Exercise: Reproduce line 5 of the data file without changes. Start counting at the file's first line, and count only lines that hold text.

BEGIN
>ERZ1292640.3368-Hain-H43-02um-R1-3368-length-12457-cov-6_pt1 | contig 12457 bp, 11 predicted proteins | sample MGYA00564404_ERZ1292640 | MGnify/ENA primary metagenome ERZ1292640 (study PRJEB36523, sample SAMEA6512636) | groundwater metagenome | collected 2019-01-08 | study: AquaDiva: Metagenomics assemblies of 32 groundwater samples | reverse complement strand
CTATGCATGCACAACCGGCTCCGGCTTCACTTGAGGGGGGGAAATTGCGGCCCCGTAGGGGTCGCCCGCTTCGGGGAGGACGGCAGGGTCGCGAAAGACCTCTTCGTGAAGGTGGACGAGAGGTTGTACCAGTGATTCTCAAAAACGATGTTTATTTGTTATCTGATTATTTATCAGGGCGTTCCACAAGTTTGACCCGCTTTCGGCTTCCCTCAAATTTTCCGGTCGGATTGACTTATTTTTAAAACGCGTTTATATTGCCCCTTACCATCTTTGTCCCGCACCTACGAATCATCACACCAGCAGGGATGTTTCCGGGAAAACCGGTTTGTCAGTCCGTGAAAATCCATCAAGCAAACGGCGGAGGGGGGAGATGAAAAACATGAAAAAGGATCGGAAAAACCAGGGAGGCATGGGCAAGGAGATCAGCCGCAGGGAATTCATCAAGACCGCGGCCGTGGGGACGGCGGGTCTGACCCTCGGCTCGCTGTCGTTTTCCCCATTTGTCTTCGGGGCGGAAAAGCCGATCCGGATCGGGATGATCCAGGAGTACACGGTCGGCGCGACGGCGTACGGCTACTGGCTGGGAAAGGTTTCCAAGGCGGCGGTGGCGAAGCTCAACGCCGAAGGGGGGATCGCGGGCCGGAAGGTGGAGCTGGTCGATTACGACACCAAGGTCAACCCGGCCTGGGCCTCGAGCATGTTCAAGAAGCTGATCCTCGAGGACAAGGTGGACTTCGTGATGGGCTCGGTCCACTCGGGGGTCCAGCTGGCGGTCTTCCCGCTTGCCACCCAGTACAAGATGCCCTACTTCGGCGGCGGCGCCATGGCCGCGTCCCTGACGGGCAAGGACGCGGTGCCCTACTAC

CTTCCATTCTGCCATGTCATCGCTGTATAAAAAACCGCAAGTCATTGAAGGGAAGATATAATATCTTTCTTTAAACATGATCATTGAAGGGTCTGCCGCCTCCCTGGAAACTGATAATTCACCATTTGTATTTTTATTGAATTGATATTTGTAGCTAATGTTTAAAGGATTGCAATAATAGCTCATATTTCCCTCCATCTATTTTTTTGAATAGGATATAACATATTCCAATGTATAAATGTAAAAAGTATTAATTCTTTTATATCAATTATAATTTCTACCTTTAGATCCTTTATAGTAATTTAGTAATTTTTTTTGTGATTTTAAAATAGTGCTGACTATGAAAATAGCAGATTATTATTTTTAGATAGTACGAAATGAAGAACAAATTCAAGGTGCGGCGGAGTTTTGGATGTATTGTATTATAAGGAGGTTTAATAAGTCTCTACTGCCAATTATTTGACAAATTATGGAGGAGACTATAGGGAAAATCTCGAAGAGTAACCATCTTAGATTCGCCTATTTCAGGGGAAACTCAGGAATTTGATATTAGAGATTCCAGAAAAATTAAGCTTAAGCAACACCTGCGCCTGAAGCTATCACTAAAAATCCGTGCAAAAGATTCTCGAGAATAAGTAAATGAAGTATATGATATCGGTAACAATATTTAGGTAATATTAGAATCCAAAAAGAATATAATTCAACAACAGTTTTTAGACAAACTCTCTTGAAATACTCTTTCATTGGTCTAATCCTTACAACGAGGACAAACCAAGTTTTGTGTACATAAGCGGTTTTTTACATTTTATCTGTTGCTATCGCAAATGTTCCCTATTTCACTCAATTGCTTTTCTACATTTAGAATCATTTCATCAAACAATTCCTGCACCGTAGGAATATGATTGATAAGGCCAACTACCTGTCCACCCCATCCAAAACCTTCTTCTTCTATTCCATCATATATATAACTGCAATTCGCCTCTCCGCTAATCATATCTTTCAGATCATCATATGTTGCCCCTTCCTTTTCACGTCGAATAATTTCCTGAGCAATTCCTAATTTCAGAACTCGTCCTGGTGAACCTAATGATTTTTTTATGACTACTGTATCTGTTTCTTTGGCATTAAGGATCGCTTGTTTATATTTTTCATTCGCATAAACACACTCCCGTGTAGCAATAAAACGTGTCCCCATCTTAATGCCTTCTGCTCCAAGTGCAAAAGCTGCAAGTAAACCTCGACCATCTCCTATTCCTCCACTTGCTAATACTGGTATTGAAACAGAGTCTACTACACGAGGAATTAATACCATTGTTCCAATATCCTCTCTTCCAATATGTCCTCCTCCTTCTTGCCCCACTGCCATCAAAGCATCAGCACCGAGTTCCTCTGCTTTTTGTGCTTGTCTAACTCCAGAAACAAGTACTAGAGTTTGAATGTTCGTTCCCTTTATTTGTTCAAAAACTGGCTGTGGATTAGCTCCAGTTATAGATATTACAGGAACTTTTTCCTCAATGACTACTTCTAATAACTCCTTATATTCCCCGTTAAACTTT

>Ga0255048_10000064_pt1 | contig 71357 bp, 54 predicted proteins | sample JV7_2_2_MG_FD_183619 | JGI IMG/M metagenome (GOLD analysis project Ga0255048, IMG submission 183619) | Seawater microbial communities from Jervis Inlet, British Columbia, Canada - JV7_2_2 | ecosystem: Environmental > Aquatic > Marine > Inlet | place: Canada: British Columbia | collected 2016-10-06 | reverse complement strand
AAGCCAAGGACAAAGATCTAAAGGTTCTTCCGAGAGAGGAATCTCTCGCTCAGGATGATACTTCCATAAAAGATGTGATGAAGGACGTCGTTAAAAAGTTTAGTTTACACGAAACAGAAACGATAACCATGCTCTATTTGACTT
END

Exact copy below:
AAGCCAAGGACAAAGATCTAAAGGTTCTTCCGAGAGAGGAATCTCTCGCTCAGGATGATACTTCCATAAAAGATGTGATGAAGGACGTCGTTAAAAAGTTTAGTTTACACGAAACAGAAACGATAACCATGCTCTATTTGACTT